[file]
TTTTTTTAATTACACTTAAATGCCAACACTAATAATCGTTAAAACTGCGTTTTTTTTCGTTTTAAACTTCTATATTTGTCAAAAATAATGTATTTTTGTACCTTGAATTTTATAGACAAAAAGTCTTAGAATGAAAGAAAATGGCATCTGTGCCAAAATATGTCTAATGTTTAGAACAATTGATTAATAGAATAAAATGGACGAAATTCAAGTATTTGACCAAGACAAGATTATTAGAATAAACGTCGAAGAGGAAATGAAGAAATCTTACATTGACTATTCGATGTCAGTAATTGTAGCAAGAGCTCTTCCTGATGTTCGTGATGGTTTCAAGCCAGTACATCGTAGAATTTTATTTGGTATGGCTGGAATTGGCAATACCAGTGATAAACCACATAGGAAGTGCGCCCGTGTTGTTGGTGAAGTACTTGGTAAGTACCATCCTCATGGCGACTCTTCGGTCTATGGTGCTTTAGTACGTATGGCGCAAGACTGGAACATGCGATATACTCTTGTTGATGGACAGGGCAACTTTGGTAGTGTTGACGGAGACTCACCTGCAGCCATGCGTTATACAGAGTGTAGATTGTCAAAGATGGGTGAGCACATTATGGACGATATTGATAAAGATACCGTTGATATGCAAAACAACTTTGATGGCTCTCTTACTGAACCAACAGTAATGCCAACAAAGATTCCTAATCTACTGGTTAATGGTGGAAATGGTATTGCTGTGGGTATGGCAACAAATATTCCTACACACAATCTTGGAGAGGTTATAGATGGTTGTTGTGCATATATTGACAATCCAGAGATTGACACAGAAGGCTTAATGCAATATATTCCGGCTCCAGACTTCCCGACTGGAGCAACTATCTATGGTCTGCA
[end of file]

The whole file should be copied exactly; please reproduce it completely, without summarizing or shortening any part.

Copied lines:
TTTTTTTAATTACACTTAAATGCCAACACTAATAATCGTTAAAACTGCGTTTTTTTTCGTTTTAAACTTCTATATTTGTCAAAAATAATGTATTTTTGTACCTTGAATTTTATAGACAAAAAGTCTTAGAATGAAAGAAAATGGCATCTGTGCCAAAATATGTCTAATGTTTAGAACAATTGATTAATAGAATAAAATGGACGAAATTCAAGTATTTGACCAAGACAAGATTATTAGAATAAACGTCGAAGAGGAAATGAAGAAATCTTACATTGACTATTCGATGTCAGTAATTGTAGCAAGAGCTCTTCCTGATGTTCGTGATGGTTTCAAGCCAGTACATCGTAGAATTTTATTTGGTATGGCTGGAATTGGCAATACCAGTGATAAACCACATAGGAAGTGCGCCCGTGTTGTTGGTGAAGTACTTGGTAAGTACCATCCTCATGGCGACTCTTCGGTCTATGGTGCTTTAGTACGTATGGCGCAAGACTGGAACATGCGATATACTCTTGTTGATGGACAGGGCAACTTTGGTAGTGTTGACGGAGACTCACCTGCAGCCATGCGTTATACAGAGTGTAGATTGTCAAAGATGGGTGAGCACATTATGGACGATATTGATAAAGATACCGTTGATATGCAAAACAACTTTGATGGCTCTCTTACTGAACCAACAGTAATGCCAACAAAGATTCCTAATCTACTGGTTAATGGTGGAAATGGTATTGCTGTGGGTATGGCAACAAATATTCCTACACACAATCTTGGAGAGGTTATAGATGGTTGTTGTGCATATATTGACAATCCAGAGATTGACACAGAAGGCTTAATGCAATATATTCCGGCTCCAGACTTCCCGACTGGAGCAACTATCTATGGTCTGCA